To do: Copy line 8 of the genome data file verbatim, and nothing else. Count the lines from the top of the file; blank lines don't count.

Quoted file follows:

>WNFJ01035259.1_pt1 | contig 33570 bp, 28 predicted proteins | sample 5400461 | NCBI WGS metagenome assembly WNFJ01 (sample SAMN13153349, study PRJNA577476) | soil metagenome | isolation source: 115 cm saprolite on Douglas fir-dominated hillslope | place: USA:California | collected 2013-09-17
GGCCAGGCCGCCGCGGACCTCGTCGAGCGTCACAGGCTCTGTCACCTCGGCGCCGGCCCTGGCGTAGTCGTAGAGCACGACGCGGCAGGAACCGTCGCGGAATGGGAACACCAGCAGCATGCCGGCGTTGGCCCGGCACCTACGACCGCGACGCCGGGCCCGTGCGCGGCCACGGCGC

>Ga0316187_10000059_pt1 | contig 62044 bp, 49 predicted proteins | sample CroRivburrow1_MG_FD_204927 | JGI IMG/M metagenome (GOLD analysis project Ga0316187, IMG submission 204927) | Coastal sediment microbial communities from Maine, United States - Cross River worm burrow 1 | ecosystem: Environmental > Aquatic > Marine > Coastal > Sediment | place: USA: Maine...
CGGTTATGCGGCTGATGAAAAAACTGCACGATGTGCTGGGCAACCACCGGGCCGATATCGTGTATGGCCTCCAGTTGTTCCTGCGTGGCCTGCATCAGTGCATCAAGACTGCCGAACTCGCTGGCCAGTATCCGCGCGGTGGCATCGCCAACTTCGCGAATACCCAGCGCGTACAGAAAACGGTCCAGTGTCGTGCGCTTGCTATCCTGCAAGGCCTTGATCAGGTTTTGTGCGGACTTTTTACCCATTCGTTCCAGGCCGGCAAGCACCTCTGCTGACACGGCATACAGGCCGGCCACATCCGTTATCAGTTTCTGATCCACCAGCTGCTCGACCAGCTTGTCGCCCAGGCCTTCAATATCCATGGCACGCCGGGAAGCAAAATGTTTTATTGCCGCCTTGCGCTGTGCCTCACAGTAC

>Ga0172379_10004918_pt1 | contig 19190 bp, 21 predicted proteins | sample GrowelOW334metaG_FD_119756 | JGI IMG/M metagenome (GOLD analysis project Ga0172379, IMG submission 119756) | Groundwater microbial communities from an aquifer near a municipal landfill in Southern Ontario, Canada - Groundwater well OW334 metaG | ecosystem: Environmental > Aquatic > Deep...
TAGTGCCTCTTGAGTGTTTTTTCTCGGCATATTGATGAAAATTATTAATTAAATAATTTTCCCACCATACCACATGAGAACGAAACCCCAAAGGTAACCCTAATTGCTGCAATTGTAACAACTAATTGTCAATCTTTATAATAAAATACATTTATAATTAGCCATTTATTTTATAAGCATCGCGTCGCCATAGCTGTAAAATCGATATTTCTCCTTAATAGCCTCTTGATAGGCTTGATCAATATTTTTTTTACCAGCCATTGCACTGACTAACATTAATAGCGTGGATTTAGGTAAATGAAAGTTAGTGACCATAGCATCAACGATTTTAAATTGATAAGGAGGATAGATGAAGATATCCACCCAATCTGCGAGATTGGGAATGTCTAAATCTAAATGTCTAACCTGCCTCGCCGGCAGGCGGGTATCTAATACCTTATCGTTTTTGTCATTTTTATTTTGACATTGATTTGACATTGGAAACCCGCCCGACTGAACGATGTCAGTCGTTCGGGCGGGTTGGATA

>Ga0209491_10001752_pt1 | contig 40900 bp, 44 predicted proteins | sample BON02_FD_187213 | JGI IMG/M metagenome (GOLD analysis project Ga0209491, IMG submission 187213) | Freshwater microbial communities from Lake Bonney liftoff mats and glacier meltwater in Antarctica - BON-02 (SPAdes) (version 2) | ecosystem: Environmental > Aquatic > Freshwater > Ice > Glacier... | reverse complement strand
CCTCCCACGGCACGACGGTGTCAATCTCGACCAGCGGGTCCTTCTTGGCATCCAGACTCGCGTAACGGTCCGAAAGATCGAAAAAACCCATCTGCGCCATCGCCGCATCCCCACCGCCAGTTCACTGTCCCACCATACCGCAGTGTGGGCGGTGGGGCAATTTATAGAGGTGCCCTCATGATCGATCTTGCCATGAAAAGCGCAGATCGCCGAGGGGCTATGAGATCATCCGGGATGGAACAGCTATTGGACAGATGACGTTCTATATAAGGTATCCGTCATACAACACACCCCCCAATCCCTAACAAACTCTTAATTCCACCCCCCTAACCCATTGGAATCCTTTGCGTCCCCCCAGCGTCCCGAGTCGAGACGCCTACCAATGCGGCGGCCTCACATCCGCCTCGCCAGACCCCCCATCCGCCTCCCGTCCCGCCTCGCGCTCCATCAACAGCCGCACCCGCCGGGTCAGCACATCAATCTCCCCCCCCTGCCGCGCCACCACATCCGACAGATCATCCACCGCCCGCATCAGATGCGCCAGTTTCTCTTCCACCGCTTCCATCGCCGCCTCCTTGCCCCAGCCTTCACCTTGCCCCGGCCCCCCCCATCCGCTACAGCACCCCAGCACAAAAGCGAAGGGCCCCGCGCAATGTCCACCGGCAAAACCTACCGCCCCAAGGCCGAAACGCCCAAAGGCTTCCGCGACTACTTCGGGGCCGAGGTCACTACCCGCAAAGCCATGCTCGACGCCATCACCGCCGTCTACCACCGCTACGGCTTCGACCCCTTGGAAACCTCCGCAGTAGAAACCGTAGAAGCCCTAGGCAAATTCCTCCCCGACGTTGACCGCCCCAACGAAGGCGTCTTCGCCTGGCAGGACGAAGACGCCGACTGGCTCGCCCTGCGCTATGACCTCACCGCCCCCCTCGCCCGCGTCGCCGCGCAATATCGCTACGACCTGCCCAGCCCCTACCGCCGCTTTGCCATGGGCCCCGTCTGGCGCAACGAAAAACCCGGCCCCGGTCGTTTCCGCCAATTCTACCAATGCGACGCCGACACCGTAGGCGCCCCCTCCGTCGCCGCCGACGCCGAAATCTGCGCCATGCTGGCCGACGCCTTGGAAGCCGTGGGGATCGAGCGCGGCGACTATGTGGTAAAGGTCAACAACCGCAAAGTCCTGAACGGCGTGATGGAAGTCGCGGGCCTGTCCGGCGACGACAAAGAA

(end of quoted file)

CCTCCCACGGCACGACGGTGTCAATCTCGACCAGCGGGTCCTTCTTGGCATCCAGACTCGCGTAACGGTCCGAAAGATCGAAAAAACCCATCTGCGCCATCGCCGCATCCCCACCGCCAGTTCACTGTCCCACCATACCGCAGTGTGGGCGGTGGGGCAATTTATAGAGGTGCCCTCATGATCGATCTTGCCATGAAAAGCGCAGATCGCCGAGGGGCTATGAGATCATCCGGGATGGAACAGCTATTGGACAGATGACGTTCTATATAAGGTATCCGTCATACAACACACCCCCCAATCCCTAACAAACTCTTAATTCCACCCCCCTAACCCATTGGAATCCTTTGCGTCCCCCCAGCGTCCCGAGTCGAGACGCCTACCAATGCGGCGGCCTCACATCCGCCTCGCCAGACCCCCCATCCGCCTCCCGTCCCGCCTCGCGCTCCATCAACAGCCGCACCCGCCGGGTCAGCACATCAATCTCCCCCCCCTGCCGCGCCACCACATCCGACAGATCATCCACCGCCCGCATCAGATGCGCCAGTTTCTCTTCCACCGCTTCCATCGCCGCCTCCTTGCCCCAGCCTTCACCTTGCCCCGGCCCCCCCCATCCGCTACAGCACCCCAGCACAAAAGCGAAGGGCCCCGCGCAATGTCCACCGGCAAAACCTACCGCCCCAAGGCCGAAACGCCCAAAGGCTTCCGCGACTACTTCGGGGCCGAGGTCACTACCCGCAAAGCCATGCTCGACGCCATCACCGCCGTCTACCACCGCTACGGCTTCGACCCCTTGGAAACCTCCGCAGTAGAAACCGTAGAAGCCCTAGGCAAATTCCTCCCCGACGTTGACCGCCCCAACGAAGGCGTCTTCGCCTGGCAGGACGAAGACGCCGACTGGCTCGCCCTGCGCTATGACCTCACCGCCCCCCTCGCCCGCGTCGCCGCGCAATATCGCTACGACCTGCCCAGCCCCTACCGCCGCTTTGCCATGGGCCCCGTCTGGCGCAACGAAAAACCCGGCCCCGGTCGTTTCCGCCAATTCTACCAATGCGACGCCGACACCGTAGGCGCCCCCTCCGTCGCCGCCGACGCCGAAATCTGCGCCATGCTGGCCGACGCCTTGGAAGCCGTGGGGATCGAGCGCGGCGACTATGTGGTAAAGGTCAACAACCGCAAAGTCCTGAACGGCGTGATGGAAGTCGCGGGCCTGTCCGGCGACGACAAAGAA